diuitis has been taken to indicate his residence in York, but this seems a
litde tenuous.42 Fletcher has noted that following eleventh-century liter-
ary conventions it could be translated as "a rich and powerful man". 43
Considering the distribution of his landholdings it is perhaps safest to
conclude that whilst he had influence in Yorkshire he was probably
based in the northern part of Northumbria.
His opponent in this feud, the Thurbrand discussed above, also
appears to have been an influential figure. Symeon of Durhum in his
Histona Regum described T h u r b r a n d as b o t h a nobilo et Danico vir, a n d
significandy as holding the office of a hold (ON holdr).u This implies
a governing role to Thurbrand's presence in Northumbria, as the
term hold occurs as a rank among the Scandinavian invaders which
was immediately subordinate to that of the Scandinavian jarVb In the
Nordleoda Laga the wergild of a hold is equated with that of the high-
reeve, indicating great influence. Furthermore, it is possible that some
remnant of this authority can be traced in Domesday Book's record. In
this record the name of Karl, Thurbrand's son, appears at the end of

For this definition of the 'Seven Boroughs' see D. Whitelock, D. C. Douglas &
S. I. Tucker, The Anglo-Saxon Chronicle: A Revised Translation (London: Eyre and Spottis-
woode, 1961), 94, n. 2.
De Obsessione Dunelmi (edited in Arnold, Symeonis Monachi Opera, 1: 2 1 5 - 2 0 ) .
Different forms of the record of this gift can be found in Historia de Sancto Cuth-
berto, ch. 29 (Johnson South, 66), S y m e o n of Durham, Histona Regum, ch. 76 (edited in
Arnold, Symeonis Monachi Opera, 1: 83), and Craster, "Red Book of Durham", 526.
Both Whitelock, "Dealings", 5, and W. E. Kapelle, The Norman Conquest of the
North: the Region and its Transformation, 1000-1135 (London: C r o o m H e l m , 1979), 19,
make this assumption.
R. Fletcher, Bloodfeud: Murder and Revenge in Anglo-Saxon England (London: Allen
Lane, 2002), 5 2 - 3 .
S y m e o n of Durham, Histona Regum, chs. 126 & 159 (edited in Arnold, Symeonis
Monachi Opera, 1: 148 & 197).
See A S C 9 0 4 A (Bately, 63), for references to the Hold Ysopa and the Hold Oscytel.

Fig. 5. Map of the estates which Styrr Ulfsson donated to Durham.




Fig. 6. Map of the estates of Karl's sons, Cnut and Sumerled, in Domesday Book.

a short series of men who, in 1065, held soke and sake, toll and team
and all customary dues, and who if they transgressed owed fines only
to the king and earl.4b It is not reported when Thurbrand received this
office or over whom he held authority, but some indication of his area
of influence can be traced through the estates held by his descendants
at the time of the Domesday inquest.
I should like here to add some weight to a suggestion of Fletcher's
that Thurbrand's jurisdiction was focussed on a promontory of land
to the east of York which came to be named after his office, Holder-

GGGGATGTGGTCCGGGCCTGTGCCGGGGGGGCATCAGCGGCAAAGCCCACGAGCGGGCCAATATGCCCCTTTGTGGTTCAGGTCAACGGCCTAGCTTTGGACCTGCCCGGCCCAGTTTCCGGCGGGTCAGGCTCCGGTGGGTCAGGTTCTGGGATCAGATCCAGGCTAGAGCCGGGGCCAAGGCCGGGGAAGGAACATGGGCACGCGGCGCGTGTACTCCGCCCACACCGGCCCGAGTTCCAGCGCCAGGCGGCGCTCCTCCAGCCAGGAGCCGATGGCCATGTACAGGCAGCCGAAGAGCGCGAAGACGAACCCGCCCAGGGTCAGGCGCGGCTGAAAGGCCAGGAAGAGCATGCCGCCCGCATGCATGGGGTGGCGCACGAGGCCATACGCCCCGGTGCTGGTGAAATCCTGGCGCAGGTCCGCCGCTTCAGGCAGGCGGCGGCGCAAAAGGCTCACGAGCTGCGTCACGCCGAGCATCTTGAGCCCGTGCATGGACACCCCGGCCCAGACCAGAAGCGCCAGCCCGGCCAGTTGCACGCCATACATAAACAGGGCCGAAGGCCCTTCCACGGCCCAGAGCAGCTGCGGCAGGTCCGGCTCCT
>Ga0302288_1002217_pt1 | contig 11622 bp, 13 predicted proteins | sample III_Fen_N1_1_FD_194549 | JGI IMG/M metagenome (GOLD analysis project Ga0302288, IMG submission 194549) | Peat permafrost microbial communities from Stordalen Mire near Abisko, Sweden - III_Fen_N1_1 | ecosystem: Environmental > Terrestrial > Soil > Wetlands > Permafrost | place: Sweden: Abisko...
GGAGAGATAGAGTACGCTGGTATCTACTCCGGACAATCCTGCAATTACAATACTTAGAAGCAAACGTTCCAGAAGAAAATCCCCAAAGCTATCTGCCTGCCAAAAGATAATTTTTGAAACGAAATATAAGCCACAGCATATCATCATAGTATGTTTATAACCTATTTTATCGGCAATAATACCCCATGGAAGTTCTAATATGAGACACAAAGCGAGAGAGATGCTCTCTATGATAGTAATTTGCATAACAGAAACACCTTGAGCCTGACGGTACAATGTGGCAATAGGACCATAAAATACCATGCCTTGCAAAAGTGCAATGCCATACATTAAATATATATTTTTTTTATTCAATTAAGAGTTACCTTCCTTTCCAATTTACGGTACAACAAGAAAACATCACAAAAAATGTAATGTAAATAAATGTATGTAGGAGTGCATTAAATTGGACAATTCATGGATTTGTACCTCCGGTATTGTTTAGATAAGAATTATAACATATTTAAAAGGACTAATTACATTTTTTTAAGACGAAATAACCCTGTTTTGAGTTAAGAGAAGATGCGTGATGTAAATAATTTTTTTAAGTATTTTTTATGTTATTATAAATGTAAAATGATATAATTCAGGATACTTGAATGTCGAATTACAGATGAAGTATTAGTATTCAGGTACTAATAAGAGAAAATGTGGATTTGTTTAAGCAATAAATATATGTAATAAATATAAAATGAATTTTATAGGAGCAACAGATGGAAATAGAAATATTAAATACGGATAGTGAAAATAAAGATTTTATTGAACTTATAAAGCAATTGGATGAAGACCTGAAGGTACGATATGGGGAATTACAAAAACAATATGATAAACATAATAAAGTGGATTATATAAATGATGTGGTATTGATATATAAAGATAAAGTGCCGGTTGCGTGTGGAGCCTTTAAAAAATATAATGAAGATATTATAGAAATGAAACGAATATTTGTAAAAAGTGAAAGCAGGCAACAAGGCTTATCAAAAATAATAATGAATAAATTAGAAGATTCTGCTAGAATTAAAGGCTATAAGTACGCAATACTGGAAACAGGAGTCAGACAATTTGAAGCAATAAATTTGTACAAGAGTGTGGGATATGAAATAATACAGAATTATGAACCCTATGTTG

ness.47 It seems significant that three of the estates that the Domesday
Book records as held by Thurbrand's grandson, Cnut, were in this
The nature of the evidence ensures that this discussion cannot be
exhaustive, but some faint lines of the political machinery of Northum-
bria can be discerned. The region was probably divided into two main
blocks, the northern of which lay further outside the control of the
southern English king than the southern. Beneath the main earls of
these regions, the government was composed of a bewildering array
of competing and co-operating lesser earls, semi earls, and title-less but
influential thegns, each of which had jurisdiction of some geographical
territory. No simple or straightforward hierarchical organisation of these
men can be perceived, and the little that can be known about their
titles and offices indicates that these were ad hoc constructions created
by the settlement of invading Scandinavian armies in the region, and
the production of hybrid forms of government from that which the
invaders found and that which they brought with them, as well as
the occasional influence of the southern English king on areas of the
administration. It is probably impossible now to discern how the hold-
ers of such an array of offices interacted with each other, and even in
the tenth and eleventh centuries such interaction may not have lasted
more than the lifetime of each office-holder. It seems probable that
differences in status between the members of this group beneath the
level of the principal earl were mainly decided on the basis of relative
wealth and military might. In comparison to the organisation of local
government in southern England Northumbria begins to resemble a

* D B , ii, fol. 298v.

Fletcher, Bloodfeud, 51.
T h e estates are 1 carucate in the unidentified Chenuthesholm (in Long Riston), 6
carucates in Catfoss, and 7.5 carucates in Rise.

complex and somewhat anarchic border territory, over which only a

degree of control could be established.
Turning to the issue of Cnut's affects on this complex political
structure, it is clear that there was a great deal of activity early in his
reign, perhaps even during his invasion. The initial moves involved
the replacement of the principal earl with a trusted supporter. The
Anglo-Saxon Chronicle records that in 1017 Cnut had placed one of
his trusted military generals, Earl Eirikr, in charge of Northumbria. 49
This does not appear to be part of a final political settlement, but
was a by-product of a political expedient aimed primarily at reducing